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45 of 45 people found the following review helpful
5.0 out of 5 stars "I love you, Miss Kubelik."
Buddy Baxter (Jack Lemmon) is a meek and mild nobody in a big company who has an "arrangement" with his superiors: They can use his apartment to entertain their ladyfriends in exchange for recommendations for his promotion. The deal works out fine, until he discovers that his big boss (Fred MacMurray)'s girlfriend is the object of his own affection, elevator operator...
Published on 9 Oct. 2006 by Kona

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1 of 65 people found the following review helpful
1.0 out of 5 stars Poor !
Think I've been put on the wrong planet!

Just got a lend of this off a neighbour and wasted two hours of my life! Can anybody quote me one funny line out of this supposed "Comedy" ???

The doctor in trying to revive Shirley McClaine slaps her about and then pours scalding hot coffee down her gullet while she's unconscious!, maybe that was the comedy...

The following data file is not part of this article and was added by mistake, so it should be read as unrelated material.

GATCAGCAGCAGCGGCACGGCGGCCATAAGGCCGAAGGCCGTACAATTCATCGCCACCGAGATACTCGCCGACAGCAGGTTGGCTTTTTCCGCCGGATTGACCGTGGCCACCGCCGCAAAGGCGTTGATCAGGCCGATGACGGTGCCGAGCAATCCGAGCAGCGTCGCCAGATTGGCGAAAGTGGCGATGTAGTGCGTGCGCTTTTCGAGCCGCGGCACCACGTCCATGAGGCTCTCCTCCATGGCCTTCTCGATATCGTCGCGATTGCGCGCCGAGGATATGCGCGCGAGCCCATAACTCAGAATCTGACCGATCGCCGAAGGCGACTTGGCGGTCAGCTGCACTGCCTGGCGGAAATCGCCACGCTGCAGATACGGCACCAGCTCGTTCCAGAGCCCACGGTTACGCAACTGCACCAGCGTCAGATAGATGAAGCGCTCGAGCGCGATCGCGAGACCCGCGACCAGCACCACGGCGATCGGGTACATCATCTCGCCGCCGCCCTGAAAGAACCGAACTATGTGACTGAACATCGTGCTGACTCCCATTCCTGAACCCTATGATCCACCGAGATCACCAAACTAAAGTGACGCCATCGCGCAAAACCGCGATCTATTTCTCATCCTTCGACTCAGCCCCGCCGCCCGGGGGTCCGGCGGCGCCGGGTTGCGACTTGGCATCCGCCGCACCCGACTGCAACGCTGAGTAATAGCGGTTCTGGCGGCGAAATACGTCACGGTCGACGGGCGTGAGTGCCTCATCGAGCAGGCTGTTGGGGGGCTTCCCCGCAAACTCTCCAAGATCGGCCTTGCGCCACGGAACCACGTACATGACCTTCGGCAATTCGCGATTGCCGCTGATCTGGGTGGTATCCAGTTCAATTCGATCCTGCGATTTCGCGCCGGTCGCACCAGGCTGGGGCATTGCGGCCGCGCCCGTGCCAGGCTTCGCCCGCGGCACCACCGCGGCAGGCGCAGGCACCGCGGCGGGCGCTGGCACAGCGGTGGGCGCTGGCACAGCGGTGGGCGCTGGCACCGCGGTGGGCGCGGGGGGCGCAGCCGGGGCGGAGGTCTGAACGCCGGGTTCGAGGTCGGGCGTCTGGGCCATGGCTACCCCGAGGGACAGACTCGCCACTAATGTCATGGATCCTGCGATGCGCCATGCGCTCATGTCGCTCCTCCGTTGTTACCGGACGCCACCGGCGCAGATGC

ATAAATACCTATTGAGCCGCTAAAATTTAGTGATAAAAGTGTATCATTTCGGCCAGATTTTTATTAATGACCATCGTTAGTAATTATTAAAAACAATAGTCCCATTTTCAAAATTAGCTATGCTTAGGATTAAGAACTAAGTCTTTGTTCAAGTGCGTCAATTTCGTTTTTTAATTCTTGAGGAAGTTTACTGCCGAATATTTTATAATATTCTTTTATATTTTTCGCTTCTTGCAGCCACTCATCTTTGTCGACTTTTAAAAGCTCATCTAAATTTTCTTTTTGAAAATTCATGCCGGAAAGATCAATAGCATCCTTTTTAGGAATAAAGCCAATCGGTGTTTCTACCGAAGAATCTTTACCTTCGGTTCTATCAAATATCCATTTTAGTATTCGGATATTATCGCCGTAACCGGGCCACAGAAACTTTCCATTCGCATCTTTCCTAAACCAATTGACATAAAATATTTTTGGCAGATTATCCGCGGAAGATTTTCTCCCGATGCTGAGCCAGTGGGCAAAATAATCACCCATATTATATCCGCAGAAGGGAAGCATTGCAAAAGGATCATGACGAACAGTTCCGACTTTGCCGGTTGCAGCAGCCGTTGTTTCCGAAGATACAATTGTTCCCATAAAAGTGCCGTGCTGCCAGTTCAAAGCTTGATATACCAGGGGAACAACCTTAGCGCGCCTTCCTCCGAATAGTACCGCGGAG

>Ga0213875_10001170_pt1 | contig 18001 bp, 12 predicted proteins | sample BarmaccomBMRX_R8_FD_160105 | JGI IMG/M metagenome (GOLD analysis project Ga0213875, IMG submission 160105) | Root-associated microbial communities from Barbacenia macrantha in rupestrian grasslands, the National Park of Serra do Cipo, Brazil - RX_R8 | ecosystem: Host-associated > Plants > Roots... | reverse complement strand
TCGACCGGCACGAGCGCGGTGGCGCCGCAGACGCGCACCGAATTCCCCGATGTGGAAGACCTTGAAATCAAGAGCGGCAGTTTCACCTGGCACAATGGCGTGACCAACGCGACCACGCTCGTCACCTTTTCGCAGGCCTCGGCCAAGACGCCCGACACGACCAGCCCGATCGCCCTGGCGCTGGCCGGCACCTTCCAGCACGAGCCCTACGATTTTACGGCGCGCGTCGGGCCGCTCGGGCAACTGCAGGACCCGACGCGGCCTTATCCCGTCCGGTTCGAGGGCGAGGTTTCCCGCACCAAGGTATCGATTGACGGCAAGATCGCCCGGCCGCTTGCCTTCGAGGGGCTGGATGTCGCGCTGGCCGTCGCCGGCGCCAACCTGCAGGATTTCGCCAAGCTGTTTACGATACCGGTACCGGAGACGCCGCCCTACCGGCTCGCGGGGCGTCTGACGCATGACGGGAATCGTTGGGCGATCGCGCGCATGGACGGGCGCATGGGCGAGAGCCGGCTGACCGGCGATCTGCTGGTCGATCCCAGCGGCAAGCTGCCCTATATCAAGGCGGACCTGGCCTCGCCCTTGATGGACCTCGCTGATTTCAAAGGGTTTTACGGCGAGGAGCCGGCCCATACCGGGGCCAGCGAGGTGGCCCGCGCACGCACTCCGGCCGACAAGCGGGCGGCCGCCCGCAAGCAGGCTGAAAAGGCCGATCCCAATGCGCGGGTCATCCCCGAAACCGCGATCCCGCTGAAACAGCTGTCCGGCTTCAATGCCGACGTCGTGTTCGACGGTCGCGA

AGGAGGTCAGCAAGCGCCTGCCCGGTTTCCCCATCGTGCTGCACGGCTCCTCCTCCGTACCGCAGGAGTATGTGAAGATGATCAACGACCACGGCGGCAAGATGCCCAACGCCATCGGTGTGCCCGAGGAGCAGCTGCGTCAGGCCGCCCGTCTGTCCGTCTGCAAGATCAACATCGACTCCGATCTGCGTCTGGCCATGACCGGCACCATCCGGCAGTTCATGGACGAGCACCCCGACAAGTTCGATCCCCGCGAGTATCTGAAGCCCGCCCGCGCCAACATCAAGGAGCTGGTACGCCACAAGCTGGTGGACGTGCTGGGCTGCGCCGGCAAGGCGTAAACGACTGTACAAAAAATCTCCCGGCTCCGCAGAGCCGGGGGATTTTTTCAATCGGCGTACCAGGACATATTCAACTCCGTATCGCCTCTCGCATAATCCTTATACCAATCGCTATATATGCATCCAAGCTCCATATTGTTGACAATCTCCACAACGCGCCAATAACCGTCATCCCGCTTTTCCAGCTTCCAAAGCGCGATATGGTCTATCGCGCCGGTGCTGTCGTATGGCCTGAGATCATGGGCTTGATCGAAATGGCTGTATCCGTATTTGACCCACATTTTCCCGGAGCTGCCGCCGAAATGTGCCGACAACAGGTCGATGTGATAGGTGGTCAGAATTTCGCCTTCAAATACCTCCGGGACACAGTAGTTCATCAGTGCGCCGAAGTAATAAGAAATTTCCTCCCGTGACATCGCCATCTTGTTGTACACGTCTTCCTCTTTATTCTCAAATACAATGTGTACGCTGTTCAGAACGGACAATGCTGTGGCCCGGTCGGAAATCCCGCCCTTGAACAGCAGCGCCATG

Published on 13 Nov. 2011 by Beedee


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45 of 45 people found the following review helpful
5.0 out of 5 stars "I love you, Miss Kubelik.", 9 Oct. 2006
By 
Kona (Emerald City) - See all my reviews
(VINE VOICE)    (TOP 1000 REVIEWER)   
This review is from: The Apartment [DVD] (DVD)
Buddy Baxter (Jack Lemmon) is a meek and mild nobody in a big company who has an "arrangement" with his superiors: They can use his apartment to entertain their ladyfriends in exchange for recommendations for his promotion. The deal works out fine, until he discovers that his big boss (Fred MacMurray)'s girlfriend is the object of his own affection, elevator operator Fran Kubelik (Shirley MacLaine).